Cryptology ePrint Archive: Report 2013/723

Amplifying Privacy in Privacy Amplification

Divesh Aggarwal and Yevgeniy Dodis and Zahra Jafargholi and Eric Miles and Leonid Reyzin

Abstract: We study the classical problem of privacy amplification, where two parties Alice and Bob share a weak secret $X$ of min-entropy $k$, and wish to agree on secret key $R$ of length $m$ over a public communication channel completely controlled by a computationally unbounded attacker Eve.

Despite being extensively studied in the literature, the problem of designing ``optimal'' efficient privacy amplification protocols is still open, because there are several optimization goals. The first of them is (1) minimizing the {\em entropy loss} $L=k-m$ (it is known that the optimal value for $L=O(\lambda)$, where $\eps=2^{-\lambda}$ is the desired security of the protocol). Other important considerations include (2) minimizing the number of communication rounds, (3) maintaining security even after the secret key is used (this is called {\em post-application robustness}), and (4) ensuring that the protocol $P$ does not leak some ``useful information'' about the source $X$ (this is called {\em source privacy}). Additionally, when dealing with a very long source $X$, as happens in the so-called Bounded Retrieval Model (BRM), extracting as long a key as possible is no longer the goal. Instead, the goals are (5) to touch as little of $X$ as possible (for efficiency), and (6) to be able to run the protocol many times on the same $X$, extracting multiple secure keys.

Achieving goals (1)-(4) (or (2)-(6) in BRM) simultaneously has remained open, and, indeed, all known protocols fail to achieve at least two of them. In this work we improve upon the current state-of-the-art, by designing a variety of new privacy amplification protocols, in several cases achieving {\em optimal parameters for the first time}. Moreover, in most cases we do it by giving relatively {\em general transformations} which convert a given protocol $P$ into a ``better'' protocol $P'$. In particular, as special cases of these transformations (applied to best known prior protocols), we achieve the following privacy amplification protocols for the first time: \begin​{itemize} \item $4$-round (resp. $2$-round) {\em source-private} protocol with {\em optimal entropy loss} $L=O(\lambda)$, whenever $k = \Omega(\lambda^2)$ (resp. $k > \frac{n}{2}(1-\alpha)$ for some universal constant $\alpha>0$). Best previous constant round source-private protocols achieved $L=\Omega(\lambda^2)$. \item $3$-round {\em post-application-robust} protocols with {\em optimal entropy loss} $L=O(\lambda)$, whenever $k = \Omega(\lambda^2)$ or $k > \frac{n}{2}(1-\alpha)$ (the latter is also {\em source-private}). Best previous post-application robust protocols achieved $L=\Omega(\lambda^2)$. \item The first BRM protocol capable of extracting the optimal number $\Theta(k/\lambda)$ of session keys, improving upon the previously best bound $\Theta(k/\lambda^2)$. (Additionally, our BRM protocol is post-application-robust, takes $2$ rounds, and can be made source-private by increasing the number of rounds to $4$.) \end{itemize}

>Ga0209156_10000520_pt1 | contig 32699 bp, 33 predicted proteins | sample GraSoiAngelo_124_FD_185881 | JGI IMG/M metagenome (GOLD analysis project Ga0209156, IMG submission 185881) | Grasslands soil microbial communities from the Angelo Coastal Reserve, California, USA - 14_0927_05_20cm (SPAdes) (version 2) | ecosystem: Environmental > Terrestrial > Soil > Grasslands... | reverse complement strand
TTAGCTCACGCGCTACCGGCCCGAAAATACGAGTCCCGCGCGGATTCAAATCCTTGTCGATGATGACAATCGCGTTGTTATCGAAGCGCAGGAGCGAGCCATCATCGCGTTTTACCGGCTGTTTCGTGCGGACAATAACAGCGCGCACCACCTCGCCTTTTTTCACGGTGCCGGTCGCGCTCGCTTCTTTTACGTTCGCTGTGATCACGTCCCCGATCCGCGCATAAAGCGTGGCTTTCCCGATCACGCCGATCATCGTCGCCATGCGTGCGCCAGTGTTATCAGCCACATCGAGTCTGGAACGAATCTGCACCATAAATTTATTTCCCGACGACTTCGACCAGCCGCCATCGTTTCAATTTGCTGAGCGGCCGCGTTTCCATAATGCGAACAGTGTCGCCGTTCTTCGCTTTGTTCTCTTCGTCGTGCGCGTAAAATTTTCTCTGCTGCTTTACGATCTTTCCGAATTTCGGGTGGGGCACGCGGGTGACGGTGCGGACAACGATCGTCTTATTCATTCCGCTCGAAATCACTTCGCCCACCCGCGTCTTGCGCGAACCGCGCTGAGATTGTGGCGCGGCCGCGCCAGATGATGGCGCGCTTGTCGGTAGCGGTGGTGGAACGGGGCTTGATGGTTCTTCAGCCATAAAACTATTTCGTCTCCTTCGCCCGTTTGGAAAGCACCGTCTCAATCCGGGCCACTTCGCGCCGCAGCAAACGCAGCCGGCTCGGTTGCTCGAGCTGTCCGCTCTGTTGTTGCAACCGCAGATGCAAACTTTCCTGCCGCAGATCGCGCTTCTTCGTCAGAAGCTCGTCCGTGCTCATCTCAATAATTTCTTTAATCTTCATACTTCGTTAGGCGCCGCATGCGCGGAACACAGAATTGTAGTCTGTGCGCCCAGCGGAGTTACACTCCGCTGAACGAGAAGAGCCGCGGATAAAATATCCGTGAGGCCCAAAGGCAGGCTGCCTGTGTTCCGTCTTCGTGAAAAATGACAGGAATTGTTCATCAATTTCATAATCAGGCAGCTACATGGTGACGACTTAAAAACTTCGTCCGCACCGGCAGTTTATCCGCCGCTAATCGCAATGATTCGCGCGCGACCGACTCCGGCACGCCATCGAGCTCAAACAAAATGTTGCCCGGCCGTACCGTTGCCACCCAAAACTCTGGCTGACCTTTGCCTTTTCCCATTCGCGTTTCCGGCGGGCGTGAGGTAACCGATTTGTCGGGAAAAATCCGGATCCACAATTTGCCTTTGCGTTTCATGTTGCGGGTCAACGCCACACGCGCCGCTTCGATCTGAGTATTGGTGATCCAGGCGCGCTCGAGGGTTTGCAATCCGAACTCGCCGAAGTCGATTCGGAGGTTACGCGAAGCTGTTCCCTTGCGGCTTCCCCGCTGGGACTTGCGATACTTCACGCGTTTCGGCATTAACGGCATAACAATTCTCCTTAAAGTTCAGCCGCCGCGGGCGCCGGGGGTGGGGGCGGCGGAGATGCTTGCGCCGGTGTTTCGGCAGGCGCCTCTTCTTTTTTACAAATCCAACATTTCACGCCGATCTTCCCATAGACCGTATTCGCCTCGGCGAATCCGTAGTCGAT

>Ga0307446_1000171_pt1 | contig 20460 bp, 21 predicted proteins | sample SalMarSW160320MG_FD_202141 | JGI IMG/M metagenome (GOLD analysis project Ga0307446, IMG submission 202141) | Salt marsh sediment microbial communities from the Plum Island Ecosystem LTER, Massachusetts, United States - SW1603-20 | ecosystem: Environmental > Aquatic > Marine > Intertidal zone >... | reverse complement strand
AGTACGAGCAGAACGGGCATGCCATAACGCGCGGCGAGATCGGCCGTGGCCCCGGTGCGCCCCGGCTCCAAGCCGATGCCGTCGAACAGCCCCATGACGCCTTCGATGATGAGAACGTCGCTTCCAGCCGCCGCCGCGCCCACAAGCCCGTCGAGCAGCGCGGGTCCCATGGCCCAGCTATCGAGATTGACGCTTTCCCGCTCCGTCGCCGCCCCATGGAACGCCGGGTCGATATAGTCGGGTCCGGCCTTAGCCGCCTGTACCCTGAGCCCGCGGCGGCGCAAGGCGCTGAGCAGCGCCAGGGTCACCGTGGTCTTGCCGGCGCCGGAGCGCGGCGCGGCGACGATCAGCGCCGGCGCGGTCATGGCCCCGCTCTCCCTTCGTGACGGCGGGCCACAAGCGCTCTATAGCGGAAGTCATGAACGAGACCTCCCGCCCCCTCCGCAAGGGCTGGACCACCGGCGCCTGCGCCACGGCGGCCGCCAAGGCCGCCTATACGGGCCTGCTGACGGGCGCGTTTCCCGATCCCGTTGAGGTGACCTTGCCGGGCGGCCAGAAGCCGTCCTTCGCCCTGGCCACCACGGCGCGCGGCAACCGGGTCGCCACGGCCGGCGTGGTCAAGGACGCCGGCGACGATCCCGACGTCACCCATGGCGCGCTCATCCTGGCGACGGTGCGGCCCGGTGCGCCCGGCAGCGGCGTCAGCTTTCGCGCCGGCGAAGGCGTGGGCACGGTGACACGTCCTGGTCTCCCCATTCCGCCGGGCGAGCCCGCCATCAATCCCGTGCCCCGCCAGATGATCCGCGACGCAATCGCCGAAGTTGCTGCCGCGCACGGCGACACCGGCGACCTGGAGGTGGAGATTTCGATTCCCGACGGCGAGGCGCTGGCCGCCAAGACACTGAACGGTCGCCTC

Category / Keywords: cryptographic protocols / Privacy Amplification, Source Privacy, BRM, Optimal Entropy Loss

Date: received 4 Nov 2013, last revised 24 Nov 2013

Contact author: divesh aggarwal at gmail com

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Version: 20131124:204801 (All versions of this report)

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